Rookies Smith and Stevenson Battling for Starting Gig at Cornerback

Cornerback Battle Heating Up at Halas Hall

Terrell Smith didn’t draw much fanfare as a fifth-round pick out of Minnesota last April. Still, he was a sneaky-good pick by Ryan Poles, and here’s what we wrote about Smith on draft day:

“Smith was one of the players who stood out in this year’s East-West Shrine Game. According to ESPN, Smith rebounded well during the week after some struggles to begin the first day of practice. The 6-foot, 207-pounder was one of the few cornerbacks able to make consistent plays on the ball, routinely in position. He crowded throwing windows and was also able to get his head around to impact plays on many occasions. As a former track athlete, Smith’s fluidity and speed flashed frequently during the one-on-one portions of practice against receivers. He had two interceptions in 2022.”

Smith carries all the expectations of a middle-round pick that was the second draftee at his position. Tyrique Stevenson drew so much attention and so much praise, there wasn’t much left for Smith. But when you scroll through social media and research articles, it’s Smith who is getting all of the ink. He turned heads at the rookie minicamp. Now that camp is here, he’s running with the ones across from Jaylon Johnson and has an early leg up on Stevenson.

Stevenson, who was chosen in the second round, had been working with the ones in that spot. Now it’s turning into more of a split, however, the Bears are adamant the switch in roles means nothing.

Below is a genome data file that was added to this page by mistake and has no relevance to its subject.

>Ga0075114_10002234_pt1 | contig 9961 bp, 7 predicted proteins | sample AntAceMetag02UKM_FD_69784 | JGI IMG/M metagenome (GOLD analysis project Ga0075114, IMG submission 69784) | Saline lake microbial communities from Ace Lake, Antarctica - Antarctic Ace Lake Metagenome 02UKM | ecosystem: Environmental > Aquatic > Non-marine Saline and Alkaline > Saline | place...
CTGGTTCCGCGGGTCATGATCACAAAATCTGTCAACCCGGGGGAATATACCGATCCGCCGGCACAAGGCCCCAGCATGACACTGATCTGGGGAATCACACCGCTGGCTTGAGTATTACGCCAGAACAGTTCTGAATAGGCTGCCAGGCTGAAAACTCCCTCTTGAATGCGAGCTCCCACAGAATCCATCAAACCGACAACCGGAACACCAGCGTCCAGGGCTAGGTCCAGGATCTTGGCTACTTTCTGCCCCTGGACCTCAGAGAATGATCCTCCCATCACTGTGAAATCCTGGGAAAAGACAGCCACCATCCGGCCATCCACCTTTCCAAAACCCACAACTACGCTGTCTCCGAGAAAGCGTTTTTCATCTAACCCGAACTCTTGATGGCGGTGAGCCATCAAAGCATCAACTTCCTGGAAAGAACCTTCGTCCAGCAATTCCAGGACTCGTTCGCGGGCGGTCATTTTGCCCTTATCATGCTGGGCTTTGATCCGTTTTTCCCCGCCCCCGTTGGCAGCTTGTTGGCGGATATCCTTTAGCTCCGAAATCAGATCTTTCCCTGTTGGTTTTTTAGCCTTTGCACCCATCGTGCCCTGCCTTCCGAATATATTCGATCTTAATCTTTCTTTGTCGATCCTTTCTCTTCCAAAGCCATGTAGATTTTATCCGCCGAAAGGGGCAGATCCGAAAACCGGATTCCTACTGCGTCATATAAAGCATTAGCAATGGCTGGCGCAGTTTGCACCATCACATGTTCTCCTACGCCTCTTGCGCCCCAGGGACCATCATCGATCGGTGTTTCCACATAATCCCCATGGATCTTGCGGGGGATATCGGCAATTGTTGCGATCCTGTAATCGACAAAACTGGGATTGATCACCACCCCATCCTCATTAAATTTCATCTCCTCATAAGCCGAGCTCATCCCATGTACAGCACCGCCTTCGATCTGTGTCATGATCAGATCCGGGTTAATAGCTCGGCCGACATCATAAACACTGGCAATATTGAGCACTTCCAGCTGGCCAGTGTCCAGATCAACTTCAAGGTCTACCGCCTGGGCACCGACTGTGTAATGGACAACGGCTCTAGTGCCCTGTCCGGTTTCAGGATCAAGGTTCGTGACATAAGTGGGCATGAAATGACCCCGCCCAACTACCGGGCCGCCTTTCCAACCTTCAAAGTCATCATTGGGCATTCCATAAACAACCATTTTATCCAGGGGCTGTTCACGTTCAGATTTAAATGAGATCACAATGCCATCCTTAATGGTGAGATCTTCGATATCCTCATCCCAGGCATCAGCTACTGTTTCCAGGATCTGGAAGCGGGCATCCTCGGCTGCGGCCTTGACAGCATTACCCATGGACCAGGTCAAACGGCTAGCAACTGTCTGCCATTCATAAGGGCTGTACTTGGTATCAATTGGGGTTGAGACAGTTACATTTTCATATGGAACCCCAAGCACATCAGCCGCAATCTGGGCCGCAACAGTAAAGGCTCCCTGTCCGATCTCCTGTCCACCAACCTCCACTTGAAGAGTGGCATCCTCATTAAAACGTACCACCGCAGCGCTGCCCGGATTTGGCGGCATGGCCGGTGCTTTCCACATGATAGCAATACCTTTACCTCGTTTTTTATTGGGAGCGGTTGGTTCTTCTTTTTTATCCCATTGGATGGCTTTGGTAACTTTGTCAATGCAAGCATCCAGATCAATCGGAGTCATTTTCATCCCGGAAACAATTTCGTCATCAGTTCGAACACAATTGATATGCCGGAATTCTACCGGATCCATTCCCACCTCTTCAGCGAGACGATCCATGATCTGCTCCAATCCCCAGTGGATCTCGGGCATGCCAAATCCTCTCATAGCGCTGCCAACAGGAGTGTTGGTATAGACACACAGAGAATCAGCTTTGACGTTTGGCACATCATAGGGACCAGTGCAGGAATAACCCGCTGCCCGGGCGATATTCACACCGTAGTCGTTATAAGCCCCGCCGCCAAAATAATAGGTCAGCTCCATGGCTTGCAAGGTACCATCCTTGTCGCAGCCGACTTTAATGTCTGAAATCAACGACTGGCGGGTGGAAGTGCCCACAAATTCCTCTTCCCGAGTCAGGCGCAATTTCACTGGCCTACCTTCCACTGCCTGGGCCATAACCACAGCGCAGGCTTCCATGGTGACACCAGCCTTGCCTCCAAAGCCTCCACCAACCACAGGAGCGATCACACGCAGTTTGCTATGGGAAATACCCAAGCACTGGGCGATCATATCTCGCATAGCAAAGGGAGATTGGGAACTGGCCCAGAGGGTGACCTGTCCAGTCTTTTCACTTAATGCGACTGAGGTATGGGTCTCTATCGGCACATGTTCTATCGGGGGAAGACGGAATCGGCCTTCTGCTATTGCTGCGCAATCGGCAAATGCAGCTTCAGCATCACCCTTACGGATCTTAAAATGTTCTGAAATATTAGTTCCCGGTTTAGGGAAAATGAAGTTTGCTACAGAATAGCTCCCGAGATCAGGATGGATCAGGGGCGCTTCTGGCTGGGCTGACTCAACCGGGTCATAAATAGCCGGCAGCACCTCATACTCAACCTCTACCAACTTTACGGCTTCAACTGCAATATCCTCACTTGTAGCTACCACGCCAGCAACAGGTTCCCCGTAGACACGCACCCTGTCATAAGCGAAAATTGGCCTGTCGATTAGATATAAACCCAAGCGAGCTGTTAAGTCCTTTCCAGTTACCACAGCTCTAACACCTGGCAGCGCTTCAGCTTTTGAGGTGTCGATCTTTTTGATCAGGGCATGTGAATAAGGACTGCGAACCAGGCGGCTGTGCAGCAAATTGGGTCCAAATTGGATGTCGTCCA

“It’s a rep plan, not a game plan,” said defensive coordinator Alan Williams. “The lineups will change daily. They’ll change by period.”

So Smith isn’t being handed the job, but he sure looks like he wants it more. Matt Eberflus has been very impressed with the rookie.

“[Smith has] been really solid,” said Eberflus. “He’s learning the position but he’s got a lot of good speed…a lot of good long speed to him. Good size, too. He’s smart, knows what to do, and how to do it. We’re going to create competition at those spots and that’s certainly one of them that we are doing that. It’s good to see him in there. He did a nice job.”

You’re probably wondering why Kyler Gordon is not part of the competition. After all, he was Chicago’s top draft pick last year, and the first pick that Poles ever made. Gordon, who has been nicknamed Spider-Man by his teammates, will work strictly in nickel packages.

“I do believe that just with everything, less is more,” Williams said. “When you reduce the number of things that he has to do in terms of technique assignments, they can’t help but get better. I don’t know if you remember last year, but he didn’t get into that [nickel] spot until this time last year. We didn’t rep him there in OTAs. So he’s got all those reps banked from the season underneath his belt on top of a little bit less on his plate in terms of being outside. So I would say, yes, it has helped him on top of one more year in the system.”

How did Gordon earn his nickname? Williams had an answer for that, too.

“The guys have nicknamed him ‘Spider-Man’ because he is so quick, he is so agile, he is instinctive. He’s got Spidey senses. When he makes a play and you go, ‘Wow, how did he make that,’ ding-ding-ding the Spidey senses are going off. All those things—the quickness, the instincts—they’ve been showing up in a big way.”

Gordon’s not going anywhere and can be a starting corner if he’s needed there. In the meantime, Smith and Stevenson will be butting heads all summer. That should make for an interesting and fun battle.


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